Tyler Rock

Damage Control with With Jeff Okuyama

This month’s ocean insight is brought to you by Freesurf and longtime lifeguard/rescue ski operator, Jeff Okuyama. Check out the waterman’s craziest jet ski rescue story and new ways to stay safe while surfing the unpredictable waters of Hawai’i.

Tips for surfing a new break.

You definitely want to sit down for a while, study the break, and ask yourself a few questions:

Where are my entry and exit points?

Where are the danger areas?

What is the current doing, and how will I get out of it if I get caught in it?

And most importantly, am I able to swim back to shore on my own as a back up plan should my leash break, or if I loose my board.

But one of the best ways to approach a new spot is to go with someone you trust who knows the area in and out, and can answer any questions you might have. Not to mention should anything go wrong you have a buddy to help you.

When should someone call for help from the lifeguard?

Don’t stall just call! Call for help whenever you want, that’s what lifeguards are there for. If you see someone in trouble, call for help. If you feel uncomfortable in the ocean at anytime call for help. Even if you think it might be minor and you might not need help, just call. Sometimes the littlest things turn out to be biggest. Lifeguards are also trained in other areas besides ocean rescues. In fact a lot of the lifeguards are EMT certified and respond to first aid and medical emergencies on a daily basis.

What should be kept in mind when surfing an unguarded break?

Keep in mind that help might not be available when you need it. We have mobile responders who are always responding to unguarded beaches. To be safe, always surf at a guarded beach. On the other hand, there are tons of unreal surf spots that are super dangerous, remote and unguarded, so if you do decide to go, never go alone, and know your limits.

How do jet skis best help a rescue situation?

Simple. The jet ski can do rescues much faster. Just imagine, you have a victim caught in a rip current going out to sea and the surf is 10 feet. If you have a rescue board, you first have to punch through a series of waves, and if you are lucky enough to hang on to the board and get past the impact zone, you now have to bring the victim back to the beach through the pounding surf. The jet ski also makes it much easier to rescue multiple victims. The most people I have put on a board on a single rescue was two. On the other hand, I was once able to put four people and a dog on the ski.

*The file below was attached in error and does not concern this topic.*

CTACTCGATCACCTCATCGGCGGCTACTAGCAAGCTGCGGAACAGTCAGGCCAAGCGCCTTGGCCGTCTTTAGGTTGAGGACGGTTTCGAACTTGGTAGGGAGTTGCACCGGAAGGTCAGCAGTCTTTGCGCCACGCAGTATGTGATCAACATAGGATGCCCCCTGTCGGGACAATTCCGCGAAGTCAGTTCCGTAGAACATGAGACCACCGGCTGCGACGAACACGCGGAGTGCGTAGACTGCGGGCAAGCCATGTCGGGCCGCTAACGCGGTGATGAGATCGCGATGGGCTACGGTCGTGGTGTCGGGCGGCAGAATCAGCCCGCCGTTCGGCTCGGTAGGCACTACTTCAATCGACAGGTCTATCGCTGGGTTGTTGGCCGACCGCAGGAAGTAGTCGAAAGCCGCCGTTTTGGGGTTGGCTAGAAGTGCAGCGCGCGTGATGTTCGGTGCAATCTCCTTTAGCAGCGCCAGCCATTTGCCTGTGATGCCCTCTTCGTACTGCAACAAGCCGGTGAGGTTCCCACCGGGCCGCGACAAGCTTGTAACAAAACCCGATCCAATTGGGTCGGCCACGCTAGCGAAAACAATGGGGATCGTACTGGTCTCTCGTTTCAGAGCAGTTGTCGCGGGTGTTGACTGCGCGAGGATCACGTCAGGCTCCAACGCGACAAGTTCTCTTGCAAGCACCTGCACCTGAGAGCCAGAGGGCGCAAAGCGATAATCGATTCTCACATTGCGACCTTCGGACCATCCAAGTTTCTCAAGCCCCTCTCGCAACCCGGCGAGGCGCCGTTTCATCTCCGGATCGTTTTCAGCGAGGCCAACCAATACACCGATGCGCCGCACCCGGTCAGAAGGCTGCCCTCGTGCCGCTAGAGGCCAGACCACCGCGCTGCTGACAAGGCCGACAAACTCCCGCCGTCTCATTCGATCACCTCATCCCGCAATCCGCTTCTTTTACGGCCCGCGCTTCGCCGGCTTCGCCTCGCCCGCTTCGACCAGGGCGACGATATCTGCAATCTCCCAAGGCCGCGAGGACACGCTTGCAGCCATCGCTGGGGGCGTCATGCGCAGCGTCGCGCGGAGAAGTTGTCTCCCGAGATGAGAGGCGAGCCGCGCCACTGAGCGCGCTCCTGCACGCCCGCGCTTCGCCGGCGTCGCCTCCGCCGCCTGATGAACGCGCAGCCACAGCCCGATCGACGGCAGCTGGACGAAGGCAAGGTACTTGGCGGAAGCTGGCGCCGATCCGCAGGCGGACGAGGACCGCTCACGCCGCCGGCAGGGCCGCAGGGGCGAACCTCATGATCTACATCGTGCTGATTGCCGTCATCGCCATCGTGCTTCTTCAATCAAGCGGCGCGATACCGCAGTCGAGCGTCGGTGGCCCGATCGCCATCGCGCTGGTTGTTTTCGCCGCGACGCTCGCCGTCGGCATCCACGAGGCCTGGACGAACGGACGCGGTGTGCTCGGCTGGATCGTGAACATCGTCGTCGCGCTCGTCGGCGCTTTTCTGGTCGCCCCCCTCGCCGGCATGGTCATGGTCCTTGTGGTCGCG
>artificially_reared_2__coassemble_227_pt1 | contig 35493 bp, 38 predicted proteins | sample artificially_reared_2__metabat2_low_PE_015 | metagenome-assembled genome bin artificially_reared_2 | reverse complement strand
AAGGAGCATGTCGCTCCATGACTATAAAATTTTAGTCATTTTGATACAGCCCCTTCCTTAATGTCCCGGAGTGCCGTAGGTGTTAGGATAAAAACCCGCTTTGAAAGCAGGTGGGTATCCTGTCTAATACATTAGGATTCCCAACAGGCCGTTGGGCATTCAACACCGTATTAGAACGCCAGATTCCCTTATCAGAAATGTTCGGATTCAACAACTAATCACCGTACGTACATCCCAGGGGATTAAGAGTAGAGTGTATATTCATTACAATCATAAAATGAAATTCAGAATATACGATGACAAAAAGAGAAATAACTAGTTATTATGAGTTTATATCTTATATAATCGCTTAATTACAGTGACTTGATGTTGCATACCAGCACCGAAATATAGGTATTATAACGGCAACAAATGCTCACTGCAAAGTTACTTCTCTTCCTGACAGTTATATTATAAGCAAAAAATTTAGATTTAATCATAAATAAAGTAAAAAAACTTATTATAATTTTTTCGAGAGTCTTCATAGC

Will more regions in Hawai’i see the addition of a rescue ski or is it only essential in high surf areas like the North Shore?

I sure hope so. As the beach population rises in Hawai’i each year, it only makes sense to have more beaches with lifeguards, and more mobile lifeguards with jet skis. The jet ski is equally as valuable in flat water as it is in high surf.

What’s your craziest rescue story?

New Year’s Eve 2013. Solid 20ft+ swell out of the northwest, and the only surfable spots were Waimea Bay and the outer reefs. I was on the ski doing a patrol at Waimea when the guys at the Pipeline tower called and said to step on it because they had a guy stuck at Insanities taking cracks. When Tony and I got there we couldn’t see a thing because it was nothing but whitewater. The guards at Rock Piles had a visual on him and said over the radio to come straight in (we were between second and third reef Pipe).

Every thing happened so quickly, and all I remember was driving full throttle straight in not knowing where the guy was, when Tony said, “there he is, turn right!” All I saw was a little black speck barely above water and a hand waving. We get to him, get him on the sled and start turning back out when we find ourselves cavitating and going up a solid sucking dry 15-footer. I thought for sure we were going over backwards and getting slammed silly, but somehow we punched through the lip and went vertical out the back. The force of the landing blasted me off the ski, and by doing so shut off the ski because I had the kill switch attached to my wrist. I scrambled back on, got the kill switch in, and barely got out of there before the next one landed on us. It’s been a couple years since then and I still get chicken skin thinking how lucky we got.


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